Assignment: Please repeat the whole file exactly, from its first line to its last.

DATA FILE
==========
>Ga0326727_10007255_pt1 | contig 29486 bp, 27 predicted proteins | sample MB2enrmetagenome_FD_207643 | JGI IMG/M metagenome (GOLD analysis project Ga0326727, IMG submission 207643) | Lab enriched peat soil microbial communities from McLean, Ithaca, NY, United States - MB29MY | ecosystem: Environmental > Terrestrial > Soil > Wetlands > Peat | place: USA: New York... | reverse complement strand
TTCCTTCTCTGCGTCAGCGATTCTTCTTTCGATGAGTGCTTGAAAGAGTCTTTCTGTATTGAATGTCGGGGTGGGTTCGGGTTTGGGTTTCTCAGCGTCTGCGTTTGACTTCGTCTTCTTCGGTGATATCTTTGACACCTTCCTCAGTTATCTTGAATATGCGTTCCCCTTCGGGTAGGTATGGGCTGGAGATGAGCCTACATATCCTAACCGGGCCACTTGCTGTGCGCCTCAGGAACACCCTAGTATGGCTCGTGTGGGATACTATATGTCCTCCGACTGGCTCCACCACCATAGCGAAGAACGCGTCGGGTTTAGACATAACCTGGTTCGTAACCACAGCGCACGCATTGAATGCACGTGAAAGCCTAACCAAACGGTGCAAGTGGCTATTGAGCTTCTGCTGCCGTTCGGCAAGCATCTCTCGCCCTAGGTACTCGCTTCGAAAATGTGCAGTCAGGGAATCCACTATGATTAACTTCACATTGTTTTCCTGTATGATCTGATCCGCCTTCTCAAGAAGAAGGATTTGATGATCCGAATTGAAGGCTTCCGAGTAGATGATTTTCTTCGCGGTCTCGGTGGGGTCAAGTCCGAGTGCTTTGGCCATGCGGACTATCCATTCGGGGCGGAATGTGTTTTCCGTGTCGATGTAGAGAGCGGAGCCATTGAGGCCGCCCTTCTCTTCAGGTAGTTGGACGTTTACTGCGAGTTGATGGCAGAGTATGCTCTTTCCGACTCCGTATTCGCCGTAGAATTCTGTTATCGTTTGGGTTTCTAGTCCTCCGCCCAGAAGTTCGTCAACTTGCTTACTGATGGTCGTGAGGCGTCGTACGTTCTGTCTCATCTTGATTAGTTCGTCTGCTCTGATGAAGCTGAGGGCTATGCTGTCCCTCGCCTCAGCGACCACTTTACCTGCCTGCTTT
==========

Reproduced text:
>Ga0326727_10007255_pt1 | contig 29486 bp, 27 predicted proteins | sample MB2enrmetagenome_FD_207643 | JGI IMG/M metagenome (GOLD analysis project Ga0326727, IMG submission 207643) | Lab enriched peat soil microbial communities from McLean, Ithaca, NY, United States - MB29MY | ecosystem: Environmental > Terrestrial > Soil > Wetlands > Peat | place: USA: New York... | reverse complement strand
TTCCTTCTCTGCGTCAGCGATTCTTCTTTCGATGAGTGCTTGAAAGAGTCTTTCTGTATTGAATGTCGGGGTGGGTTCGGGTTTGGGTTTCTCAGCGTCTGCGTTTGACTTCGTCTTCTTCGGTGATATCTTTGACACCTTCCTCAGTTATCTTGAATATGCGTTCCCCTTCGGGTAGGTATGGGCTGGAGATGAGCCTACATATCCTAACCGGGCCACTTGCTGTGCGCCTCAGGAACACCCTAGTATGGCTCGTGTGGGATACTATATGTCCTCCGACTGGCTCCACCACCATAGCGAAGAACGCGTCGGGTTTAGACATAACCTGGTTCGTAACCACAGCGCACGCATTGAATGCACGTGAAAGCCTAACCAAACGGTGCAAGTGGCTATTGAGCTTCTGCTGCCGTTCGGCAAGCATCTCTCGCCCTAGGTACTCGCTTCGAAAATGTGCAGTCAGGGAATCCACTATGATTAACTTCACATTGTTTTCCTGTATGATCTGATCCGCCTTCTCAAGAAGAAGGATTTGATGATCCGAATTGAAGGCTTCCGAGTAGATGATTTTCTTCGCGGTCTCGGTGGGGTCAAGTCCGAGTGCTTTGGCCATGCGGACTATCCATTCGGGGCGGAATGTGTTTTCCGTGTCGATGTAGAGAGCGGAGCCATTGAGGCCGCCCTTCTCTTCAGGTAGTTGGACGTTTACTGCGAGTTGATGGCAGAGTATGCTCTTTCCGACTCCGTATTCGCCGTAGAATTCTGTTATCGTTTGGGTTTCTAGTCCTCCGCCCAGAAGTTCGTCAACTTGCTTACTGATGGTCGTGAGGCGTCGTACGTTCTGTCTCATCTTGATTAGTTCGTCTGCTCTGATGAAGCTGAGGGCTATGCTGTCCCTCGCCTCAGCGACCACTTTACCTGCCTGCTTT